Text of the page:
As a highly respected astronomer, Harvard professor and former chair of Harvard’s astronomy department Avi Loeb made waves when he started talking and writing about extraterrestrial intelligence. He last came on GBH’s All Things Considered to discuss his idea that the strange, extrasolar object known as Oumuamua might have been an interstellar alien spacecraft. Since then, he’s become even more serious about searching for evidence of alien intelligence with his own organization and with the Pentagon. Loeb returned to All Things Considered and joined host Arun Rath to explain his research in detail.

Arun Rath: First off, give us a little bit of context on where we are with this situation. It was last summer when the Department of Defense created a new office to track unidentified aerial phenomenons — what we used to call unidentified flying objects or UFOs. But could you briefly explain what’s going on here, and why the Pentagon decided to get serious about this?

Avi Loeb: About half a year ago, the director of the new office in government that deals with anomalies wrote me an email and said that he is visiting the Boston area in the coming weeks and asked me whether I’m available to meet with him. I said yes, of course, and he came to my home. As a result of that, we wrote a scientific paper together in which we talked about the physical constraints that can be put on unidentified objects based on the limited data we have.

In this paper, we speculated about possible scenarios by which probes may be released toward the Earth; for example, from a mothership, because the second interstellar meteor had the same distance of closest approach to the sun. So more and more, I thought to myself, “Well, maybe it was released by a smaller probe released by a mothership.” But then it turned out to have originated from a different direction, and so they were not actually related.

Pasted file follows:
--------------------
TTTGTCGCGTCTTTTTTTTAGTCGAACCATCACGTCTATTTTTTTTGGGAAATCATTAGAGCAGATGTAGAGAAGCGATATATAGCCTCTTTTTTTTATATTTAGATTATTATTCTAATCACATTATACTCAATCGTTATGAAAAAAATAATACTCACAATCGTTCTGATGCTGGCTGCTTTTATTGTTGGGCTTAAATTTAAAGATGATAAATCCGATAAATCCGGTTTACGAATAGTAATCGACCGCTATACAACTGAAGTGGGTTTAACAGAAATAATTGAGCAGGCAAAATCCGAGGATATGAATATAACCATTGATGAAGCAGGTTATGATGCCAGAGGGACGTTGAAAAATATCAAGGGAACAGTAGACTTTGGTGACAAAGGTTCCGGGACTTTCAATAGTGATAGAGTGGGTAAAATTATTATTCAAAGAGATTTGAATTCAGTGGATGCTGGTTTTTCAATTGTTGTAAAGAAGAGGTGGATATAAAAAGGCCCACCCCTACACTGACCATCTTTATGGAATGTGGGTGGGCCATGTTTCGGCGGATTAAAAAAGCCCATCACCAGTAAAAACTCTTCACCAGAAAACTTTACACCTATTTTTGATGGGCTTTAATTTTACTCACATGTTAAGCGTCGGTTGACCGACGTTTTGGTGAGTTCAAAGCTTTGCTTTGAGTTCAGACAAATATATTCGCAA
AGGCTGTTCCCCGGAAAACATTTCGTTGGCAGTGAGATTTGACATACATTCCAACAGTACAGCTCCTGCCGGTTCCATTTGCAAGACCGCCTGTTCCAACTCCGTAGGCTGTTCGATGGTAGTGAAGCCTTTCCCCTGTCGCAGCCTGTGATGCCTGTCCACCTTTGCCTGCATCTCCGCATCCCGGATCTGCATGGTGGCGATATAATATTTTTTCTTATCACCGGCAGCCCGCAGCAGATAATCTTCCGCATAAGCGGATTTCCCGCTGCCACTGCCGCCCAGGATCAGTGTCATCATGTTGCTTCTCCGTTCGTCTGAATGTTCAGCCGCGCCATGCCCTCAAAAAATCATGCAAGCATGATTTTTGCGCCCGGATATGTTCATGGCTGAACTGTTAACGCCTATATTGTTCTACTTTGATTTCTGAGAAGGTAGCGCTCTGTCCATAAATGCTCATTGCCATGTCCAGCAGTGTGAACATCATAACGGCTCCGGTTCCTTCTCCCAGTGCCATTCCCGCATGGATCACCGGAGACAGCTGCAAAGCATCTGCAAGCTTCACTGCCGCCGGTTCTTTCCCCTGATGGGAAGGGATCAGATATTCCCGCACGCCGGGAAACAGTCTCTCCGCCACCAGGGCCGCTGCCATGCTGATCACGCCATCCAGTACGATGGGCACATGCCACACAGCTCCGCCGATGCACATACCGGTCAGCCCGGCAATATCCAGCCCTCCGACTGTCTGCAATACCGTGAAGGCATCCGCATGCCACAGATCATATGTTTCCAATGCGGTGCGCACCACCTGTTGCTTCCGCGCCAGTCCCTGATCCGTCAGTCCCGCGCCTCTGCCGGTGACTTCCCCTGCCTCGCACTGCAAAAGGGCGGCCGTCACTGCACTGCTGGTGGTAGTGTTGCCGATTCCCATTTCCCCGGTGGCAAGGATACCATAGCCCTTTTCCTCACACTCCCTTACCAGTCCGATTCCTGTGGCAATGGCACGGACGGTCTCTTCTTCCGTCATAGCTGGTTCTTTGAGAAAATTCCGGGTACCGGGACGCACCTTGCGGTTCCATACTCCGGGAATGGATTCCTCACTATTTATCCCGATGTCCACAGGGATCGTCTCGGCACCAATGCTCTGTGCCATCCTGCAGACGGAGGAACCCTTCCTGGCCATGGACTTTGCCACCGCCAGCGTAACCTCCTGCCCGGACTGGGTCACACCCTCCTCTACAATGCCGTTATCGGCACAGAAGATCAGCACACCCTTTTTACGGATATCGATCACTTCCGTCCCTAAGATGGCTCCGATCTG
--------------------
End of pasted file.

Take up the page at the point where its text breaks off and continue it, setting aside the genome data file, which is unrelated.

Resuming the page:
But in the paper with Sean Kirkpatrick, we mentioned the possibility that the mothership would come by or pass near Earth — just like Oumuamua did — and release a lot of probes that can visit different planets in the habitable zone.

Rath: Based on what we’ve seen of some of these objects, I imagine there’s an argument to be made that this technology would be beyond any of our adversaries.

Loeb: Not necessarily. I think the government is confused. It’s unclear what the nature of these unidentified objects might be.

From a scientific point of view, the fundamental question is whether there is even one object that is of extraterrestrial technological origin. That’s what the Galileo Project that I established a year and a half ago is trying to find out.

We have an operating observatory at Harvard University that we assembled over the past year. It has infrared optical cameras and a radio and audio sensor that are monitoring the sky 24/7. The data is being fed to an artificial intelligence classification software that tries to figure out whether any of the objects we look at are natural in origin, like birds, or human-made objects, like drones, balloons or airplanes.

My approach to this puzzle is that rather than deal with past events that were anecdotally reported with compromised instruments that we can never revisit because the data was collected from months or years ago, it’s much better to have instruments that are fully under our control.